Wednesday, June 12, 2013

Using Xcore in Xtext

With Xtext you can easily create your own textual language. The structure of the language is defined in an Ecore model. This model can be automatically derived from the grammar, which allows quick turnarounds in the beginning. But in the long run, this model becomes an increasingly important API to the language. You want to fix it and make it a first class artifact: You are switching from an inferred Ecore model to an imported one in the grammar.

Traditionally, you use EMF's tree editors to edit Ecore models. That can be cumbersome as the tooling is not the nicest to use. Furthermore, the Ecore model only describes the declarative part. Behavior, such as the body of EOperations or the code for derived EStructuralFeatures has to be woven in either from additional models or directly in the generated code. These and more issues are addressed by Xcore. Xcore allows to specify Ecore models textually, including the behavioral parts and the code generation parameters. Having a single source of information facilitates the maintanance of such a model drastically. Xcore is shipped with EMF.

In the upcoming Eclipse release 4.3 (Kepler) Xcore and Xtext can be used together. Here is a step-by-step example how to do this with Xtext's "Greetings" language:
  1. Create an Xtext project File > New > Project > Xtext Project. The defaults are fine. This will create the usual four projects for your Xtext language in your workspace.
  2. By default, Xcore generates its code to the folder src-gen. The same folder is used by Xtext and will be wiped each time you regenerate the language from the grammar. To avoid loosing data, choose a separate output folder for Xcore: Eclipse/Window > Preferences > Xcore > Compiler > Output Folder > Directory > ./emf-gen

  3. Create a new folder model in the root of org.xtext.example.mydsl and file Greetings.xcore inside that folder. Our Ecore model consists of an EPackage org.xtext.example.mydsl, two EClasses Model and Greetings, a containment EReference greetings and an EAttribute name. In Xcore, this looks like

  4. Open the grammar MyDsl.xtext. By default, the Ecore model myDsl is generated from the grammar rules. We want to replace this with the Ecore model specified in the Xcore file:

  5. We have to load the Xcore model in the workflow GenerateMyDsl.mwe2 of the language generator. Add an appropriate loadedResource entry to the language section:

    module org.xtext.example.mydsl.GenerateMyDsl
    Workflow {
      component = Generator {
        language = auto-inject {
          loadedResource =
          uri = ...
  6. You have to add a dependency to org.eclipse.emf.xcore in the MANIFEST.MF of the project.
  7. Now generate the language infrastructure Run As > MWE2 Workflow. There should not be any error.
  8. Make sure that all folders will be correctly deployed. Your file should look like this
  9. Launch a new Eclipse workbench Run > Run Configurations > Eclipse Application > Launch Runtime Eclipse and enjoy your language in action.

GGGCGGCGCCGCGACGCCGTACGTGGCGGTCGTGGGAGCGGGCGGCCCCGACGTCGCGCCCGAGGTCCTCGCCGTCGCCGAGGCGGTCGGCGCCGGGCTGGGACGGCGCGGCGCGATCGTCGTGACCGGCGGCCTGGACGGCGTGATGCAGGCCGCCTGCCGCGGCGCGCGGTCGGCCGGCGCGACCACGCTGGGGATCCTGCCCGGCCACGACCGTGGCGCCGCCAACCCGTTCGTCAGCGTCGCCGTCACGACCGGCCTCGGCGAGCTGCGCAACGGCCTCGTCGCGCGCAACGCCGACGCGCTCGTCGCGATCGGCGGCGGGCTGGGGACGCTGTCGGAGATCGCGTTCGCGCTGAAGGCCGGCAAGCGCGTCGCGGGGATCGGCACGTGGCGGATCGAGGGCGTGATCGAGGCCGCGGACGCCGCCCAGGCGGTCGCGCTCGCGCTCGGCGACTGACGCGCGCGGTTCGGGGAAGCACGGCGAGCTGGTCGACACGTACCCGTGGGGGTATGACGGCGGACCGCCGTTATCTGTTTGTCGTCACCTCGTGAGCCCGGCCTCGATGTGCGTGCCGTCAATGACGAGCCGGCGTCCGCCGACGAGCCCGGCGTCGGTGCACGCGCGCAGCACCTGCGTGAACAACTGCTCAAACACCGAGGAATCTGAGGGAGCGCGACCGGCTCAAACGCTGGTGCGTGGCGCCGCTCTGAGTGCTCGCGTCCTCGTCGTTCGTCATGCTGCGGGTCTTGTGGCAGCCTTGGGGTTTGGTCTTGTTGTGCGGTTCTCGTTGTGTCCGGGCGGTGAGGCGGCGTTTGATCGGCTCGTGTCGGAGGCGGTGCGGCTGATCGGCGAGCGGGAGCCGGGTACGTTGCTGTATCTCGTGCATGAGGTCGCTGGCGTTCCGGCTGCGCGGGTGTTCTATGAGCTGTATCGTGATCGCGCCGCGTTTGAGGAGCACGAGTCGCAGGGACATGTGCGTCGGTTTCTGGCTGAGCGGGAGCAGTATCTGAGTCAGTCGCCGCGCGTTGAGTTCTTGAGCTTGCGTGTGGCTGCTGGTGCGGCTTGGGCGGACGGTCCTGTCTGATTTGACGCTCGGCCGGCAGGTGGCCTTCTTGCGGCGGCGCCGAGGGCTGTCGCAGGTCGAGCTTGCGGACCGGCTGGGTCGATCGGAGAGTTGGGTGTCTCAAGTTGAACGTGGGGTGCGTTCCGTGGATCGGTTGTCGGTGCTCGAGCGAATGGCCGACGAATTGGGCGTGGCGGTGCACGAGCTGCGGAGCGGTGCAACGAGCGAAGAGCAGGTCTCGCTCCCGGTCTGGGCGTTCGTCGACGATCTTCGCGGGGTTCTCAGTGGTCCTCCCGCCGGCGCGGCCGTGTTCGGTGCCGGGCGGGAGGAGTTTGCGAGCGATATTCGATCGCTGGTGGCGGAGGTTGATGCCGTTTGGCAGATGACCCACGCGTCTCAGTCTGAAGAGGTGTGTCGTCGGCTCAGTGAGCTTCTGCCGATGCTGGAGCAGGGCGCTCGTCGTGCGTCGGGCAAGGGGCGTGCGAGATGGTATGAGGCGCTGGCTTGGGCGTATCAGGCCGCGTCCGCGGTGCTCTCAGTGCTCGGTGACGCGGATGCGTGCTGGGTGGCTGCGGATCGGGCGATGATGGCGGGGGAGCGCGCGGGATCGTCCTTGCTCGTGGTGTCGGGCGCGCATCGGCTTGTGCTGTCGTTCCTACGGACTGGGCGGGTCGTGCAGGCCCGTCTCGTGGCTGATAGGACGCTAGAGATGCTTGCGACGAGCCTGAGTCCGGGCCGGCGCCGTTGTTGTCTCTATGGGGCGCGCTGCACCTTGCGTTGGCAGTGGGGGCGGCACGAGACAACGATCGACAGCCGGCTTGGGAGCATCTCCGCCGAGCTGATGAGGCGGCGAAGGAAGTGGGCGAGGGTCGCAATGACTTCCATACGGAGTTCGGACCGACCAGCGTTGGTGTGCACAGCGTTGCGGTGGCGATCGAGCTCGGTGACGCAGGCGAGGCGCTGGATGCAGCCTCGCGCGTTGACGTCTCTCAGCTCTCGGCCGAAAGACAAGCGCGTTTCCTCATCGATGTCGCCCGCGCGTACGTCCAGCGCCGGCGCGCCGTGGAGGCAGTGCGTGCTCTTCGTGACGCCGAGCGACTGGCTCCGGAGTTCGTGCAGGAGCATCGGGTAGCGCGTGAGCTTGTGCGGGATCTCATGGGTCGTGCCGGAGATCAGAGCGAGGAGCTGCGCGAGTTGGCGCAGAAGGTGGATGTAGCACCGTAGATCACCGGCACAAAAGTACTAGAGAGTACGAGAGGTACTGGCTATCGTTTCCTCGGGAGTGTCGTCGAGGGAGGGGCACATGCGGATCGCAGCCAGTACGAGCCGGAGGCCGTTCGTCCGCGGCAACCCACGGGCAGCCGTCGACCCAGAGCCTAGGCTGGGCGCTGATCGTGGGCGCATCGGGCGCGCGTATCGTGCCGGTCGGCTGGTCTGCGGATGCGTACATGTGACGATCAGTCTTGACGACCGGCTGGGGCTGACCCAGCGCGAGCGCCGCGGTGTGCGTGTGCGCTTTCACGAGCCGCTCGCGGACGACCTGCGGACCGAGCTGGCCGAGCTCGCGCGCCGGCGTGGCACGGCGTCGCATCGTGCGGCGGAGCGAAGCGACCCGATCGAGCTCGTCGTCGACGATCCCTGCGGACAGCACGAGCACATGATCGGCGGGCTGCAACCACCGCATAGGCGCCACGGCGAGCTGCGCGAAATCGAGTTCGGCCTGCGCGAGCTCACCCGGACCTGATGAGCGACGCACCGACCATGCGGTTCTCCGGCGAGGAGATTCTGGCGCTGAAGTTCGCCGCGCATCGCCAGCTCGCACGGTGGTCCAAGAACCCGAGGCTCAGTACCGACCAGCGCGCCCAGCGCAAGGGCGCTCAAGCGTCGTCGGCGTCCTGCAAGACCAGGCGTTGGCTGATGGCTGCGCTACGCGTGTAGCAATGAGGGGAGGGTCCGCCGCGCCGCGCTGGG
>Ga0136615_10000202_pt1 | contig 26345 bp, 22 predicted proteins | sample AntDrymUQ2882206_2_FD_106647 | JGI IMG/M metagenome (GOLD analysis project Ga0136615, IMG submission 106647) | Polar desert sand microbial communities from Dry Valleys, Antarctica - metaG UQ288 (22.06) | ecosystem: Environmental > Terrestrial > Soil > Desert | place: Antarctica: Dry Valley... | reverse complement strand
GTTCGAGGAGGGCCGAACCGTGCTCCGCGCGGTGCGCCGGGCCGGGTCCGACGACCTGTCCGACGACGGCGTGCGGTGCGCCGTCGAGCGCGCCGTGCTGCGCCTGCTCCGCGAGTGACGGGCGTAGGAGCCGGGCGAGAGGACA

For the geeky fun of it: As Xcore is itself implemented in Xtext with an imported Ecore model, this lays the foundation to replace Xcore.ecore with Xcore.xcore and thereby bootstraping it.
Sorry, I couldn't resist ;-)


Christian Dietrich said...

Does this include the Xcore 2 Java Generation or do i have to use the eclipse builder for that?

Jan Köhnlein said...

Currently we rely on the Eclipse builder for the Xcore code generator. I am not aware of an MWE component for that. Sounds like an enhancement request for bugzilla ;-)

John Kozlov said...

I encountered the following error while editing my *.mydsl file:

org.eclipse.xtext.parser.ParseException: java.lang.IllegalStateException: Unresolved proxy platform:/resource/org.xtext.example.mydsl/model/Greetings.xcore#/EPackage/Greeting. Make sure the EPackage has been registered.

Jérémie Bresson said...

Thank you for blogging on Xcore...

I have started to use it, and using DSL to define EMF model is really cool (in my opinion much better than clicking in the ecore tree editor).

I think the project deserve a bigger audience.

Jan Köhnlein said...

@John Are you using the latest RC4 builds of both projects? Please also make sure the EPackage is correctly registered in the plugin.xml of the org.xtext.example.mydsl plug-in. If it's empty, delete it, then first rerun the Xcore generator and then the Xtext generator.

Oliver L said...

@Jan Do you know if any Xcore standalone generator exists?

Based on that writing an IWorkflowComponent adapter should be straight-forward.

Miles Parker said...

Jan, do you have a longer example of the workflow? I'm moving from a genmodel based implementation, and it's not clear what to do w/ the Standalone setup, or if I even still need that.

Jan Köhnlein said...

StandaloneSetup is still necessary, but you should not have to register the .ecore and .genmodel files of your Xcore model.

Miles Parker said...

Thanks Jan, please see my follow-up at

Rafael Chaves said...

I know it is an older post, but it seems there isn't an o.e.emf.xcore plugin to require (step 6), however there is a org.eclipse.emf.ecore.xcore plugin. Same thing?

Rafael Chaves said...

I know it is an older post, but it seems there isn't an o.e.emf.xcore plugin to require (step 6), however there is a org.eclipse.emf.ecore.xcore plugin.
Same thing?

Jan Köhnlein said...

@Raphael This should be the right one.